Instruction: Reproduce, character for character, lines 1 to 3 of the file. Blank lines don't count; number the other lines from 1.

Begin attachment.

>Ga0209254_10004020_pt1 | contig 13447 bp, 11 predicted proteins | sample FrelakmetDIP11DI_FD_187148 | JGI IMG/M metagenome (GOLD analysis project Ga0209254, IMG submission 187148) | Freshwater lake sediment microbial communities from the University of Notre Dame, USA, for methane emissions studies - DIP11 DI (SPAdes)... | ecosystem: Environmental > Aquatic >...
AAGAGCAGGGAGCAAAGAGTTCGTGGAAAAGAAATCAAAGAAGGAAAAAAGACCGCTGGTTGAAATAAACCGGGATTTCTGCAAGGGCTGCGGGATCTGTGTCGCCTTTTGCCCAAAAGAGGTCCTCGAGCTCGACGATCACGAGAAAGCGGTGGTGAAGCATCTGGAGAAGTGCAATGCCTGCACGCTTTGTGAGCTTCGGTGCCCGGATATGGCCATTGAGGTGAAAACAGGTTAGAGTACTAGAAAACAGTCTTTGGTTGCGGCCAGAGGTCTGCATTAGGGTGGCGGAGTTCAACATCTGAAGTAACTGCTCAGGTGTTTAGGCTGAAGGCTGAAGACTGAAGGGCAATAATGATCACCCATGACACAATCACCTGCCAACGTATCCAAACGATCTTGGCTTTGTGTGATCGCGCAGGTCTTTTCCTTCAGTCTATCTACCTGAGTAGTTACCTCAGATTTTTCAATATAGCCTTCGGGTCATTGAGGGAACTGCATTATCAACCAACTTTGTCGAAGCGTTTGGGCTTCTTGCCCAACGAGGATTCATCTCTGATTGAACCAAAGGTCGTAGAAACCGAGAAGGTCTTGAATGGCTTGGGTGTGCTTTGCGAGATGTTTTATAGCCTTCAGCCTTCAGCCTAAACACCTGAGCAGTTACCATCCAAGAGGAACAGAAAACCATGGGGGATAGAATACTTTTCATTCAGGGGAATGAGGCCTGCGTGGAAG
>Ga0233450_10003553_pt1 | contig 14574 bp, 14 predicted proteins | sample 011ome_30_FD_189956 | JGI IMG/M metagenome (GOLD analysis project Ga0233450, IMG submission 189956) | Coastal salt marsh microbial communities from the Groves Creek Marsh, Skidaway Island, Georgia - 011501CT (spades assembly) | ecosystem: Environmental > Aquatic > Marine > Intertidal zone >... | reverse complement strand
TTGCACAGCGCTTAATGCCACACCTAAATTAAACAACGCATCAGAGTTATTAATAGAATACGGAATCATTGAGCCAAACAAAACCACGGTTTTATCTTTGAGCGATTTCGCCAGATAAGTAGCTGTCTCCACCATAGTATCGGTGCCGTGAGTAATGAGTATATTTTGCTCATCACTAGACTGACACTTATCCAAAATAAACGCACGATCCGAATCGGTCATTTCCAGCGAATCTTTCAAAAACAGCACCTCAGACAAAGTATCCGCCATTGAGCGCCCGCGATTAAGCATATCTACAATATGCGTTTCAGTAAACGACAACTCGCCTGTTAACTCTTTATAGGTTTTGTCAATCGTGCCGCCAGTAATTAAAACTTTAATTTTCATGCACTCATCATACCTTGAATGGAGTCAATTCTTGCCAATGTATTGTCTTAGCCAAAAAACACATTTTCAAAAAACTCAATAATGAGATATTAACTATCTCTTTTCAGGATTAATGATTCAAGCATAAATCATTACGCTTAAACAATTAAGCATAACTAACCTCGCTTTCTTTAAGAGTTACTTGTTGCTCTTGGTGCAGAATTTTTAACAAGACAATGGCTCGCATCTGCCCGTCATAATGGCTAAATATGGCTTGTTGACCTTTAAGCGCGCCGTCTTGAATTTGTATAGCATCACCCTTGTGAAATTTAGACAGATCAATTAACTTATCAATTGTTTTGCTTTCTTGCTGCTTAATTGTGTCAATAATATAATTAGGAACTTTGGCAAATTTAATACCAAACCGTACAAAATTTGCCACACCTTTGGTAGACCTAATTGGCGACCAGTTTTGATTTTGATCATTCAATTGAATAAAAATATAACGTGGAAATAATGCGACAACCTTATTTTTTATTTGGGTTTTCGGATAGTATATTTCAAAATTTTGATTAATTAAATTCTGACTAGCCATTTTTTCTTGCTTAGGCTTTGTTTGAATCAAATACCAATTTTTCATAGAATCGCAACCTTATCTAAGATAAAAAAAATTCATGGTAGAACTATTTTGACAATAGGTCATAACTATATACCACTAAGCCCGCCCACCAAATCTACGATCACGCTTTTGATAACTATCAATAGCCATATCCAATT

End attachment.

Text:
>Ga0209254_10004020_pt1 | contig 13447 bp, 11 predicted proteins | sample FrelakmetDIP11DI_FD_187148 | JGI IMG/M metagenome (GOLD analysis project Ga0209254, IMG submission 187148) | Freshwater lake sediment microbial communities from the University of Notre Dame, USA, for methane emissions studies - DIP11 DI (SPAdes)... | ecosystem: Environmental > Aquatic >...
AAGAGCAGGGAGCAAAGAGTTCGTGGAAAAGAAATCAAAGAAGGAAAAAAGACCGCTGGTTGAAATAAACCGGGATTTCTGCAAGGGCTGCGGGATCTGTGTCGCCTTTTGCCCAAAAGAGGTCCTCGAGCTCGACGATCACGAGAAAGCGGTGGTGAAGCATCTGGAGAAGTGCAATGCCTGCACGCTTTGTGAGCTTCGGTGCCCGGATATGGCCATTGAGGTGAAAACAGGTTAGAGTACTAGAAAACAGTCTTTGGTTGCGGCCAGAGGTCTGCATTAGGGTGGCGGAGTTCAACATCTGAAGTAACTGCTCAGGTGTTTAGGCTGAAGGCTGAAGACTGAAGGGCAATAATGATCACCCATGACACAATCACCTGCCAACGTATCCAAACGATCTTGGCTTTGTGTGATCGCGCAGGTCTTTTCCTTCAGTCTATCTACCTGAGTAGTTACCTCAGATTTTTCAATATAGCCTTCGGGTCATTGAGGGAACTGCATTATCAACCAACTTTGTCGAAGCGTTTGGGCTTCTTGCCCAACGAGGATTCATCTCTGATTGAACCAAAGGTCGTAGAAACCGAGAAGGTCTTGAATGGCTTGGGTGTGCTTTGCGAGATGTTTTATAGCCTTCAGCCTTCAGCCTAAACACCTGAGCAGTTACCATCCAAGAGGAACAGAAAACCATGGGGGATAGAATACTTTTCATTCAGGGGAATGAGGCCTGCGTGGAAG
>Ga0233450_10003553_pt1 | contig 14574 bp, 14 predicted proteins | sample 011ome_30_FD_189956 | JGI IMG/M metagenome (GOLD analysis project Ga0233450, IMG submission 189956) | Coastal salt marsh microbial communities from the Groves Creek Marsh, Skidaway Island, Georgia - 011501CT (spades assembly) | ecosystem: Environmental > Aquatic > Marine > Intertidal zone >... | reverse complement strand